He's doing very well on the dosage and is monitored closely by both the Shrink and our Primary care Physician. Nobody wants this to be forever, but we are so grateful for the diagnosis. He lost some weight,began sleeping better, stopped thrashing about at night, gets work done easily and without stress, feels terrific and relaxed. He is better able to enjoy his free time than he used to and he took back up hobbies he had set aside years ago.

You'd think being on Adderal, he'd be hyper, but it has had the opposite effect of grounding him. Before treatment, he was nervous, prone to grinding his teeth from worry, slept badly and couldn't keep his mind in one place very long. He says now he feels as if he's been set back on the tracks after having jumped a rail.

it may have been the combined effects of everything that hit us all after 9/11 that made his condition apparent. I don't know. I just know he's happy, productive, healthier and more serene. I believe in the diagnosis and I;m glad our doctors took the time necessary to arrive at it. They didn't rush into any one conclusion.

It may be an over-diagnosed condition, but it is a real one!

19 Nov 05 - 09:17 AM (#1608873)
Subject: RE: ADHD- Ritalin
From: GUEST,*daylia*

My twin sons practiced kung fu in the womb 24/7 for at least the last 12 weeks of pregnancy. By 7 months, they could crawl across our big living room and make it down the hall in about 10 seconds flat. And when they finally had the time to learn to stand up unassisted (at about 15 months), they never walked - honestly, they RAN!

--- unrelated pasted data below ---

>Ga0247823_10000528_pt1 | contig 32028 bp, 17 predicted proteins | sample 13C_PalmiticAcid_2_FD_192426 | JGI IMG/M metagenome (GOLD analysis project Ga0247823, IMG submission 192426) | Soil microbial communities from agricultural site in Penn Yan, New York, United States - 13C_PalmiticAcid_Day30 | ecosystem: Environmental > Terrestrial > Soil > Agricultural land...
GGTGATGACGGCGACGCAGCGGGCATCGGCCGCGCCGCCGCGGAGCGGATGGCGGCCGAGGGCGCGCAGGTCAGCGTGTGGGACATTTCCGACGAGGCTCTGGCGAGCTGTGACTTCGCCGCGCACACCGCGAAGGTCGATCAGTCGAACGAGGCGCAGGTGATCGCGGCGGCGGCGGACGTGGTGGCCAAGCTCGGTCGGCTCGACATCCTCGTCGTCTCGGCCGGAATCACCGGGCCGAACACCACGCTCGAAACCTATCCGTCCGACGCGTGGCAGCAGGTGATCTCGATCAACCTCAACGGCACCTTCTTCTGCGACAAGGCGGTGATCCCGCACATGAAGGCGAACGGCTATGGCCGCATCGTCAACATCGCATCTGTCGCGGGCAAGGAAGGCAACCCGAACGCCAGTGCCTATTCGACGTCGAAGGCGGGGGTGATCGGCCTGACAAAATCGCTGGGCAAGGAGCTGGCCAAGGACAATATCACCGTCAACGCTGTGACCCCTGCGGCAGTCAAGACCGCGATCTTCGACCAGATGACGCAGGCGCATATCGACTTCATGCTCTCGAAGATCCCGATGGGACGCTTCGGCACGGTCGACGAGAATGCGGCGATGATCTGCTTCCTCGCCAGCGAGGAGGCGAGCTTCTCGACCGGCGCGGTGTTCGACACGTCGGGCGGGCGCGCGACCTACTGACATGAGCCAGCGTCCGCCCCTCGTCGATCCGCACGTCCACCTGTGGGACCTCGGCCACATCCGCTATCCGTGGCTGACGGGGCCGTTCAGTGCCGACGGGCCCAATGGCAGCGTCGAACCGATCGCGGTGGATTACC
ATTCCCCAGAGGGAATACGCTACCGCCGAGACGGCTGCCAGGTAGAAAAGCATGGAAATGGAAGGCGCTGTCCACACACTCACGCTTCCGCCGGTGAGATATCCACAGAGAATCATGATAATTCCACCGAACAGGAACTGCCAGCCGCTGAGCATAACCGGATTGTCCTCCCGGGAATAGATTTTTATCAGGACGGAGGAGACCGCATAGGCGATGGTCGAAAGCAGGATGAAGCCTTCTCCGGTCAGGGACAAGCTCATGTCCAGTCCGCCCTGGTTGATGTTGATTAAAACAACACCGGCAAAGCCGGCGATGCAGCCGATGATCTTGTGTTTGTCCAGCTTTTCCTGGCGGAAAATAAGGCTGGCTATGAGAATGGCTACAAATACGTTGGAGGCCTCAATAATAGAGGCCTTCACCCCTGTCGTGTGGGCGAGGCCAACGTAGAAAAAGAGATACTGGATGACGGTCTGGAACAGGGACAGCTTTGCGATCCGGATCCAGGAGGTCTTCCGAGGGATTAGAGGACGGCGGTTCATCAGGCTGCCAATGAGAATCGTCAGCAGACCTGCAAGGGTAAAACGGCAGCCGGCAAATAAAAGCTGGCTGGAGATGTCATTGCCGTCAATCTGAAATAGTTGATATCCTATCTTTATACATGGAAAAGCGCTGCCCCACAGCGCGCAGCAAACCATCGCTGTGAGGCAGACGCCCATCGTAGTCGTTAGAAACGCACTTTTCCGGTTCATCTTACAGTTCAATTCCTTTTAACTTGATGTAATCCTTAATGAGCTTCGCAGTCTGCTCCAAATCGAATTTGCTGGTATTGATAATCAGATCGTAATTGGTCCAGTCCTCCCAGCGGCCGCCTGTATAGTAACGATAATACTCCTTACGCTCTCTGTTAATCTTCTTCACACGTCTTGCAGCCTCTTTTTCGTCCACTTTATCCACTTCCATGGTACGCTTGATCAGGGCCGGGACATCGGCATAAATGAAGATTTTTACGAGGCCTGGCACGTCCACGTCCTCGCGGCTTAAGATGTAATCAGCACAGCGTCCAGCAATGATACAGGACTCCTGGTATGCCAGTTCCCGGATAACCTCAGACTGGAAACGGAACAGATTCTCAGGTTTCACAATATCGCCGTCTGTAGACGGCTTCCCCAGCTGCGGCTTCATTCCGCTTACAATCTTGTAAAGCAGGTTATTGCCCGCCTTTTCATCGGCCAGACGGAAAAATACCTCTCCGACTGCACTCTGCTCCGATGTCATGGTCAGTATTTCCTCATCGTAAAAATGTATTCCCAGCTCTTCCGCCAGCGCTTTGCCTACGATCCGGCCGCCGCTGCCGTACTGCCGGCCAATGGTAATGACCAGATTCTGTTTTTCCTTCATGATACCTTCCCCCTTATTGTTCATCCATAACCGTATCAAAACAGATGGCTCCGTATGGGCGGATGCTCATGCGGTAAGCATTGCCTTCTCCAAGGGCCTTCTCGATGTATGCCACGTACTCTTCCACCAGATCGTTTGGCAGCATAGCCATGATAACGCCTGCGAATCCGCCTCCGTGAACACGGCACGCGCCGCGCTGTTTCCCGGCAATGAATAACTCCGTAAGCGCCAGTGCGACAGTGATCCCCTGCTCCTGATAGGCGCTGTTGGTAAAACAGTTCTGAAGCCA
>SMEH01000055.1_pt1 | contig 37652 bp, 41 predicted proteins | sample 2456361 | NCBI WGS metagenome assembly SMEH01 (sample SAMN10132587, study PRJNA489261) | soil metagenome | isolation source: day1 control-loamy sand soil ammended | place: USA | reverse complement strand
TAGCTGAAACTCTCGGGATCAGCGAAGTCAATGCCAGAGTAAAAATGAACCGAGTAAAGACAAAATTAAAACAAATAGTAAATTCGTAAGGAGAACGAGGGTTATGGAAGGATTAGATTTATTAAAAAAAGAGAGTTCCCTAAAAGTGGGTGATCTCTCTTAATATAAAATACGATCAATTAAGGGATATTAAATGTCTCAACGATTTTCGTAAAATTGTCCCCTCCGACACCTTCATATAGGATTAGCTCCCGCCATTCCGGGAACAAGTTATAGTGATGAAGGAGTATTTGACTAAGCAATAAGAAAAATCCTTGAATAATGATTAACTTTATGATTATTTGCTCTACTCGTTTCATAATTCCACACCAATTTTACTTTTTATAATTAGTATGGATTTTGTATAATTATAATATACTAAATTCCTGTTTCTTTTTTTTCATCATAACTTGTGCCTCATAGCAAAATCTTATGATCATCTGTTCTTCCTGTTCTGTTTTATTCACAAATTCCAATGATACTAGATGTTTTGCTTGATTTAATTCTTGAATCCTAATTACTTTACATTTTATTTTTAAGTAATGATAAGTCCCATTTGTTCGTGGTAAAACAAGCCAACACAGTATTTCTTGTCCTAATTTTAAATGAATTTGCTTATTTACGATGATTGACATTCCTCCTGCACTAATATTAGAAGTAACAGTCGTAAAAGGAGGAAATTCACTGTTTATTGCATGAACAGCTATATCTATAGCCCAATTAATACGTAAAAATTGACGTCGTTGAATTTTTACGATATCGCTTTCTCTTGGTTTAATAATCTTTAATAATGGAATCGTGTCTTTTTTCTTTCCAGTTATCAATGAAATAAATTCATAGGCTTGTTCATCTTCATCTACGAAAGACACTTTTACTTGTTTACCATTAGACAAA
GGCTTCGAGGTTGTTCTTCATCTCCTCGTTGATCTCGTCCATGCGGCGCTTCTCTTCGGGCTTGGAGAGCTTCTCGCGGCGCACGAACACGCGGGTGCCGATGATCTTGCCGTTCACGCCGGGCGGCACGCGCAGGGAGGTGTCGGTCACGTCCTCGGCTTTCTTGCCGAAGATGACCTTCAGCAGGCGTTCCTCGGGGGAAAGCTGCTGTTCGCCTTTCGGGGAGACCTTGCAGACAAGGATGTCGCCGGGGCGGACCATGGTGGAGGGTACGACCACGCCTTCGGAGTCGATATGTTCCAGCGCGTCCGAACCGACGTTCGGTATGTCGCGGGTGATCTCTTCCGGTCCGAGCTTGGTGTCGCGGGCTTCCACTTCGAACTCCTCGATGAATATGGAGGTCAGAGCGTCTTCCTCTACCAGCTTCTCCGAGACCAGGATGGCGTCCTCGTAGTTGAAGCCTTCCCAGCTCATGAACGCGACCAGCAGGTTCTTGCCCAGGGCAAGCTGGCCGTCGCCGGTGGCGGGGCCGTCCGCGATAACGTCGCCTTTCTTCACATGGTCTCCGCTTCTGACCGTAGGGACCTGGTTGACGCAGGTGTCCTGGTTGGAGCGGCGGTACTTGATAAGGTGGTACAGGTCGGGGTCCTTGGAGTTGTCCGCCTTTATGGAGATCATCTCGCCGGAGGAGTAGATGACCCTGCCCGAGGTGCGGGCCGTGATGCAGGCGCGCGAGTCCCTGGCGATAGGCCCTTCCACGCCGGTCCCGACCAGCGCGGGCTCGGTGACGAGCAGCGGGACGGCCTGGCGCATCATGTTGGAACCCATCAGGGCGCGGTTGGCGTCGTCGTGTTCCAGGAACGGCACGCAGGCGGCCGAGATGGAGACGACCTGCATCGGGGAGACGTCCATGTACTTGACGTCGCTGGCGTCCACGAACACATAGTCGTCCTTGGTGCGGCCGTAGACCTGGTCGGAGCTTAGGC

Shoulda kept them on a double-header leash all those years, but at least chasing after them in two directions at once kept me in half-decent shape. They were like this double whirlwind from the moment their eyes opened in the morning till they dropped off in exhaustion at night. Running up a storm one minute, curled up sleeping on the floor the next - never seemed able to "nap" in the conventional manner. ANd the television just didn't exist for them - the only time Sesame Street ever caught their attention was when they were strapped into their high chairs (the only way I could get them to sit long enough to finish a meal).

Worn out and worried, I asked my doctor once if they might be "hyperactive". He asked me a lot of questions, and when he learned that they COULD sit quietly for half and hour or so when I'd read to them (which I did a lot, believe me - it was the only time I got a break!) and that they did quite often sit long enough, on their own, to work a simple puzzle or put a few lego blocks together, he said no. They were just "active", and not "hyperactive". No drugs, no 'therapy' - I'd just have to deal with it!

Well, I did that as best I could over the years, by getting them involved with sports as much as possible. I filled their days with soccer, swimming, skating, biking, skiing - it's the only way I kept my sanity. They always did fine in school though - and bY the time they were in their mid-teens they seemed to have grown out of it. 23 now, they are anything but "hyper-active".

I'm glad now my doctor was scrupulous enough to insist there was nothing "wrong" with them, to encourage me to give them a chance to grow out of it without putting them on heavy drugs. Can't say the same for some of the students I've taught over the years.

I remember teaching one little boy who was on Ritalin for years. Didn't seem to help him much - from his first lesson on, at about age 8, I had to spend about half his lesson coaxing him back onto the piano bench either from under it or across the room. HIs mom said the lessons were "good for him" though, even though his musical progress left a LOT to be desired - apparently she thought music lessons "forced" him to "focus".